One theme of #PINK12 - focus your mind and pay attention
There doesn’t appear (yet) to be a musical motif for the next Pink Elephant IT Service Management conference in 2012. I was looking forward to a Motorhead-based conf… well perhaps not. But there is quite a bit of information already posted:
Nicholas Carr will be one keynote speaker. His presentation title is “The Shallows: What the Internet Is Doing to Our Brains”. I remember how one of his early posts on this topic resonated with me I called it “Google rots your brains”. I’ve gone from someone who could read a book in an armchair for a whole day, to someone with the attention span of a 12-year-old and the memory of a 90-year-old, and it is all the internet’s fault. I used to think Carr was a bit too apocalyptic but I’m coming round to share his concern: “The My Generation generation faces the Me Generation: a world populated by Digital Natives, and the prospect of their digital degeneration”.
Very closely aligned with Carr’s topic is a keynote by Dr. Joanne Cantor, University of Wisconsin–Madison, speaking on “Conquer CyberOverload: Strategies for Sanity and Success”. She asks “Do you own your gadgets? Or, do your gadgets own you?” Although our digital devices—computers, smartphones, ipods, ipads, and such—are great tools, they often interfere with our ability to be creative and get things done. Hear more of Dr Cantor’s views in this news article “Going Under”.
I love the word “sanity” in her title. For decades we’ve been led to believe a new generation can multitask, concentrating on three things at once. Apparently this new technology changes the fundamentals. The rules are different now - where have we heard that before? It’s rubbish, as I am sure Dr. Cantor is going to tell us. Gen X, Y and Z (and now most of the Boomers who have adopted their bad habits): turn the radio off in the Service Desk area, get the podphones out of your ears, get off FaceBook, put your phone down, shut your laptop and pay attention! I don’t care what the accepted wisdom is, YOU CAN’T MULTITASK AND STILL BE AS PRODUCTIVE AS WHEN YOU GIVE YOUR FULL ATTENTION. Personally I think multitasking is a polite name for rudeness, lack of self-discipline and intellectual laziness.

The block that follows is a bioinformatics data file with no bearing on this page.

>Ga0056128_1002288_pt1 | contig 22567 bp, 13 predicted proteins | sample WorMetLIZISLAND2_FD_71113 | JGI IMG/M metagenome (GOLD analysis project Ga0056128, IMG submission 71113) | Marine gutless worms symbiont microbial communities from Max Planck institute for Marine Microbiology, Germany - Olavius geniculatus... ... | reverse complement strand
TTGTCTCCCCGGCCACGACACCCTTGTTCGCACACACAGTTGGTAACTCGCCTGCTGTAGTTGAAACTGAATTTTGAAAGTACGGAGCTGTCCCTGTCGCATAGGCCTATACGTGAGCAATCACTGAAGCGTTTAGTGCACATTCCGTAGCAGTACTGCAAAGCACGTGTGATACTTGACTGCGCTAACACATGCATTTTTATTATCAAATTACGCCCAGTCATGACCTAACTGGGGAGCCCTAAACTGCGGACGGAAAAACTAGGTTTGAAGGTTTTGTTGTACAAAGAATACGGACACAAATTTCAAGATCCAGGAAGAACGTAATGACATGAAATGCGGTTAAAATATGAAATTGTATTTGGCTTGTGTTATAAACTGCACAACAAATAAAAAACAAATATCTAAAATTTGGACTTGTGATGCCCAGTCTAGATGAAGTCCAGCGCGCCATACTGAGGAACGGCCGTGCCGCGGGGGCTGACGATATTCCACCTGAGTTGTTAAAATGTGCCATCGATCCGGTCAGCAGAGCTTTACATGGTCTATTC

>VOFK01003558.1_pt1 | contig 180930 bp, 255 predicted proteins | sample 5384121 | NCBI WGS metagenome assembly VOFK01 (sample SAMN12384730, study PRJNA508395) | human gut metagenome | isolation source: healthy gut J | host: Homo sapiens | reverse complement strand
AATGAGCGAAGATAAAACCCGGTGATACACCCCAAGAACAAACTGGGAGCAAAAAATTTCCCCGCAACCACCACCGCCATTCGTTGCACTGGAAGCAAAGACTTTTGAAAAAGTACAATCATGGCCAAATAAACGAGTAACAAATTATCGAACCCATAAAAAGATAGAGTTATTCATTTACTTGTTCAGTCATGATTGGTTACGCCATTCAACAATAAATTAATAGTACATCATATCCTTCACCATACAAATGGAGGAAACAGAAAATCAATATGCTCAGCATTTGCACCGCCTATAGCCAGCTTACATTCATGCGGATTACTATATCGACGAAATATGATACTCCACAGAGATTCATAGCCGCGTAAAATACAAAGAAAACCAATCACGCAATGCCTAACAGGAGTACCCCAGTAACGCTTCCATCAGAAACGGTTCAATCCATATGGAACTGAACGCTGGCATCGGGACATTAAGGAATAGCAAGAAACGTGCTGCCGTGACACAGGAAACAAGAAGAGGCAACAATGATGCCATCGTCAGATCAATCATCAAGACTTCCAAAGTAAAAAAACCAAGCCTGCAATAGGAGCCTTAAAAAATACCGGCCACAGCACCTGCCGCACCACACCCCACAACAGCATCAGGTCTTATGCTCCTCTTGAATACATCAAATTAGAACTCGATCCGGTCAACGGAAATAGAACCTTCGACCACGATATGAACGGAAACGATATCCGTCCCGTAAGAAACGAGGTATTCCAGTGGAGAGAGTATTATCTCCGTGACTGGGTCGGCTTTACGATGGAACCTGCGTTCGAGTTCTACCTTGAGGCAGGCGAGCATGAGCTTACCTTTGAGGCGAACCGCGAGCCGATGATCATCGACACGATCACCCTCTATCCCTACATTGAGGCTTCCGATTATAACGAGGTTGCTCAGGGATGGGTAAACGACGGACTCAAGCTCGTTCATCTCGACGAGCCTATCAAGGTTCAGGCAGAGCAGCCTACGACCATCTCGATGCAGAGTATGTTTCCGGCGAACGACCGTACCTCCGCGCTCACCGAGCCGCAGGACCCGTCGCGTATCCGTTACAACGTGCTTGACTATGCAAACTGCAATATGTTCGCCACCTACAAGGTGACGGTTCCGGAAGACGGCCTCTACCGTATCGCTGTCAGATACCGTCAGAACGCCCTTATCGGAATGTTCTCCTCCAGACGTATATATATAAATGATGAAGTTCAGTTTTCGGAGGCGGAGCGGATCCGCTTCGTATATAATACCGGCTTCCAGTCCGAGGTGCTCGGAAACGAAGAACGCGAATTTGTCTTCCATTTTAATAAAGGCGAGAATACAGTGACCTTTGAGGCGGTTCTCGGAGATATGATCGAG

I still remember in amazement how I had to give one 20-ish employee a written warning before he would desist from chatting online with his girlfriend while simultaneously taking to users on the service desk helpline. Anyone hardy enough to have finished Zen and the Art of Motorcycle Maintenance will recall that the fastidious Phaedrus advised that if you walk into a motorcycle workshop and the radio is playing, it is a bad sign. “You can’t really think hard about what you are doing and listen to the radio at the same time… They were involved in it but not in such a way as to care” (p25-26 of my worn paperback copy). ZATAOMM really is one of the most important books for the 21st Century, even if it was written in the 20th. Good luck reading it though - it took me three attempts.
Not that I object to social media and personal web-browsing at work. As Clay Shirkey said in a McKinsey interview “Would you offer your 25-year-olds the following bargain: no more Facebook at work, and in return for which, I won’t call you after 6 PM or on weekends or ask you to watch e-mail.” The problem is the attempts at multitasking: the open laptop, the under-the-table-edge texting… And the most pernicious place for this is in meetings. In a group meeting (or training course) it’s contemptuous. In a one-on-one its unforgivable. I don’t even buy the idea of making notes on a laptop: I don’t believe most people can type without giving the act of typing a higher level of attention than handwriting. Write your electronic notes later. And researching something on the Web, even something related to the meeting, is as rude as talking to your neighbour. To me, all these things send a message: “I’m not listening with my full attention because the things I do are at least as important as what you are saying. What you are saying isn’t important enough to concentrate on it”.
The theme of #PINK12 is “Knowledge Translated Into Results”. Clearly one message is going to be that you won’t translate much unless you give the knowledge your full attention.